An Introduction to the Book of Acts
The book of Acts begins where Luke's account of the gospel ends--with the ascension of Christ. Before we begin a detailed study of the text, however, let us direct our attention to some introductory matters relative to the book of Acts.

The book we commonly refer to as Acts is known more formally as The Acts of the Apostles. More appropriately, it might be designated as: "Some of the Acts of Some of the Apostles." This is the case since it only records certain actions of certain apostles. The first half of the book tends to focus on the acts of the apostle Peter, and the second half of the book centers on the apostle Paul's actions.

Who wrote the book of Acts? The author, in the ultimate sense, is the Holy Spirit (cf. II Pet. 1:20,21). Although the human writer does not identify himself by name, it is undoubtedly Luke the physician, who frequently traveled with the apostle Paul. A careful noting of the pronoun usage in the book of Acts (e.g., the use of the word "we") reveals when Luke is traveling with Paul. From the opening verses of Chapter 1, we learn that Acts is the second historical account written to Theophilus (the first being Luke's account of the gospel that bears his name). Luke is described as "the beloved physician" (Col. 4:14) and also as a "fellow laborer" (Philemon 24) with Paul. Luke was with Paul even in his last days (cf. II Tim. 4:11).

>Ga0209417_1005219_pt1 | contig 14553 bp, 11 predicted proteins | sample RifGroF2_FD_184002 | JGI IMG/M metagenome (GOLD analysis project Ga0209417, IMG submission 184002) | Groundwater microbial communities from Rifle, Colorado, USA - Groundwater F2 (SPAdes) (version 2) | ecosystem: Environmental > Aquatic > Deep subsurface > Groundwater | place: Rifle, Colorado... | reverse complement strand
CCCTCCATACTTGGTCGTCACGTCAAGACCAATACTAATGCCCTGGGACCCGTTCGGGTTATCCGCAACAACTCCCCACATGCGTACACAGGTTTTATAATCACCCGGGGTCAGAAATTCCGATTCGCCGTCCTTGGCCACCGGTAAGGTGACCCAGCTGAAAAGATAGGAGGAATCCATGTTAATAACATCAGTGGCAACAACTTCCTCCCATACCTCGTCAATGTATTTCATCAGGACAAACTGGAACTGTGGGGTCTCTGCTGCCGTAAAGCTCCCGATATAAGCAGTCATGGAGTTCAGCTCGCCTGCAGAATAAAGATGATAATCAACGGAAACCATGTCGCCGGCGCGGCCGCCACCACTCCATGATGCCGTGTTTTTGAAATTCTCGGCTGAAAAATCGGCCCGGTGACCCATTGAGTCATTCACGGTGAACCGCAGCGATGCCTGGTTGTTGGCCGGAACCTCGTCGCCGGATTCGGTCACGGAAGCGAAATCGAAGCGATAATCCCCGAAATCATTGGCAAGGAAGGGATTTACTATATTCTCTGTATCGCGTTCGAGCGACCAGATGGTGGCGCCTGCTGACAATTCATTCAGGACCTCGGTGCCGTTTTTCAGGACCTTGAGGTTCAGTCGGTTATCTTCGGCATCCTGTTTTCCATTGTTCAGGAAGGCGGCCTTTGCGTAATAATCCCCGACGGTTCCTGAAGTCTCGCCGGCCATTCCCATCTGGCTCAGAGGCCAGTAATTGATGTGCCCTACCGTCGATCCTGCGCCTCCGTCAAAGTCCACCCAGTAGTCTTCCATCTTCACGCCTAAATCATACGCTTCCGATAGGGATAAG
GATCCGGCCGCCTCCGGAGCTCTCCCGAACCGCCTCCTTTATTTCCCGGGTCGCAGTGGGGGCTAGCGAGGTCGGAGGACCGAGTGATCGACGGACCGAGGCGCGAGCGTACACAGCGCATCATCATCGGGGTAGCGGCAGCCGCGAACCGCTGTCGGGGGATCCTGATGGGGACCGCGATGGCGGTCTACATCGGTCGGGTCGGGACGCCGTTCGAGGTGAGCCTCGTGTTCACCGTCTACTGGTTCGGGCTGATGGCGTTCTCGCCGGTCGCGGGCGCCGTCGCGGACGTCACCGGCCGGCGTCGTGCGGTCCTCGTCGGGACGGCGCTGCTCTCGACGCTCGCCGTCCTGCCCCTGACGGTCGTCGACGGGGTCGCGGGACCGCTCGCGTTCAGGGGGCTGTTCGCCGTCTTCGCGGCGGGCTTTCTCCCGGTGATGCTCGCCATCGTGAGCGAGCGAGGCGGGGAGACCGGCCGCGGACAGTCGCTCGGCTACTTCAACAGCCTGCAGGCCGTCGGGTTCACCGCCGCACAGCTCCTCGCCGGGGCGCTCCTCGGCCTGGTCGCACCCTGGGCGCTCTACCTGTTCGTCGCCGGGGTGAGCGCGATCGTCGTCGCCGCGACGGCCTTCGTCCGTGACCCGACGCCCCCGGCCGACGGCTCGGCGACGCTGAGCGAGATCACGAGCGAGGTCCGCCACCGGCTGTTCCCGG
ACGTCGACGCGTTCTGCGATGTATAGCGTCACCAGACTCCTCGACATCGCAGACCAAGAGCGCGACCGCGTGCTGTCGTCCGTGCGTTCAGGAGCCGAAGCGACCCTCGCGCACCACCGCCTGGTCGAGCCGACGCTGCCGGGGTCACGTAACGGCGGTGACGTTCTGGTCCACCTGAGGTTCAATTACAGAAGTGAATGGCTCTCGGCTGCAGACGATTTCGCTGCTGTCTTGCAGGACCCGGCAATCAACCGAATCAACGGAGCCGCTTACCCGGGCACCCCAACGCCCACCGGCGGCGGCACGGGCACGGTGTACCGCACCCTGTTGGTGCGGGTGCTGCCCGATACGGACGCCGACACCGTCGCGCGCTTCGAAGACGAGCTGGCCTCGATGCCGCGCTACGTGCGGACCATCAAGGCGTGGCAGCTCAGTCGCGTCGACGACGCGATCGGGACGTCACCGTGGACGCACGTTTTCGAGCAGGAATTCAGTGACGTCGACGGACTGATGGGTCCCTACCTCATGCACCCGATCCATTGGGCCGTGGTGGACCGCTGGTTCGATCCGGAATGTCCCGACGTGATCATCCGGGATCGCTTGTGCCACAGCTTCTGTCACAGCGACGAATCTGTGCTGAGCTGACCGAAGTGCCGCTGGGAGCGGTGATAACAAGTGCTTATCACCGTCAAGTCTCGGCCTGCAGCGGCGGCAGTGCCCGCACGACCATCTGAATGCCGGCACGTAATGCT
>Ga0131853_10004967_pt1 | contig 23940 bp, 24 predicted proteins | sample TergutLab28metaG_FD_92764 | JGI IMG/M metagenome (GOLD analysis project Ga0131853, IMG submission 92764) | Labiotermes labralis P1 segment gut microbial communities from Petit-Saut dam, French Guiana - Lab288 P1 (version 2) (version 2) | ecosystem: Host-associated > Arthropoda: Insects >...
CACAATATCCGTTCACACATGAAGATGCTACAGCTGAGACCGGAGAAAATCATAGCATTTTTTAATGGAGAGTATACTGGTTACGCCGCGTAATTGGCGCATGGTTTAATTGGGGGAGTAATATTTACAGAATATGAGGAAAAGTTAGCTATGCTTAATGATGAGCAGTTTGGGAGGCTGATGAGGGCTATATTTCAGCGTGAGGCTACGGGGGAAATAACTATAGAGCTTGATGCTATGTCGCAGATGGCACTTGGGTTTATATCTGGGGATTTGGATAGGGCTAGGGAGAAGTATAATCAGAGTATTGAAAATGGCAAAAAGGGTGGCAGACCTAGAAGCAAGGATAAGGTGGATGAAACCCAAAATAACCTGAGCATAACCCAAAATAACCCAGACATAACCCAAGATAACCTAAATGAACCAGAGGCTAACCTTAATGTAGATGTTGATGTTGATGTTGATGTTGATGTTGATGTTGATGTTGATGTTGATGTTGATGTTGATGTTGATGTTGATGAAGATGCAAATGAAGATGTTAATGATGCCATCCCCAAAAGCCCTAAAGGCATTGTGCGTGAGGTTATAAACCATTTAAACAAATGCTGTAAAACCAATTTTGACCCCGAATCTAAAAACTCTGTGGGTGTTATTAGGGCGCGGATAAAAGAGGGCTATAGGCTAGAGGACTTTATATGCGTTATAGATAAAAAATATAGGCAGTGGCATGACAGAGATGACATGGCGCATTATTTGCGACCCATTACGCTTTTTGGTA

It is certainly the case that Luke was very careful in his writings to provide a historically accurate account of the events described. Sir William Ramsay (1851-1939), a British scholar, initially questioned the historicity of Acts. But, after years of literally digging up the evidence, Ramsay was forced to offer this remarkable testimony: "Luke is a historian of the first rank; not merely are his statements of fact trustworthy, he is possessed of the true historic short, this author should be placed along with the greatest of historians." Luke provides the only record of the first thirty years of the early church, and for that we are very thankful to have the book of Acts!

The book of Acts ends abruptly with Paul under house arrest awaiting trial in Rome (cf. 28:16,30,31). This may indicate that the book was written before Paul's trial and eventual release. If the book was written just before or after Paul's release, then it was likely written in 62 or 63 A.D. from Rome.

An initial purpose of the book of Acts was certainly to assist Theophilus in his learning about Jesus, His apostles, and the early church. We'll say more about this when we study Acts 1:1. Of course, the inspiration and preservation of the book indicates a wider purpose. Here are some other purposes that can be suggested due to the contents of the book:

The value of the book of Acts is also seen in that it provides the historical framework for the rest of the books of the New Testament. From Romans through Revelation, names, places, and events are mentioned upon which light is shed by the historical account of Acts. Without the book of Acts, the accounts of the gospel would leave us wondering: "What happened next?"

The book begins in Jerusalem and ends at Rome. It describes the establishment and growth of the Lord's church throughout the Mediterranean world through the work of the apostles and other Christians under the guidance of the Holy Spirit. We read their sermons and see the conversions which resulted as they carried out the Great Commission (cf. Matt. 28:19,20). We learn how local congregations were established and much about their work, worship, and organization. Primarily, however, we see the faith and efforts of those charged to be witnesses of the Lord and of His resurrection of the dead (cf. Acts 1:8).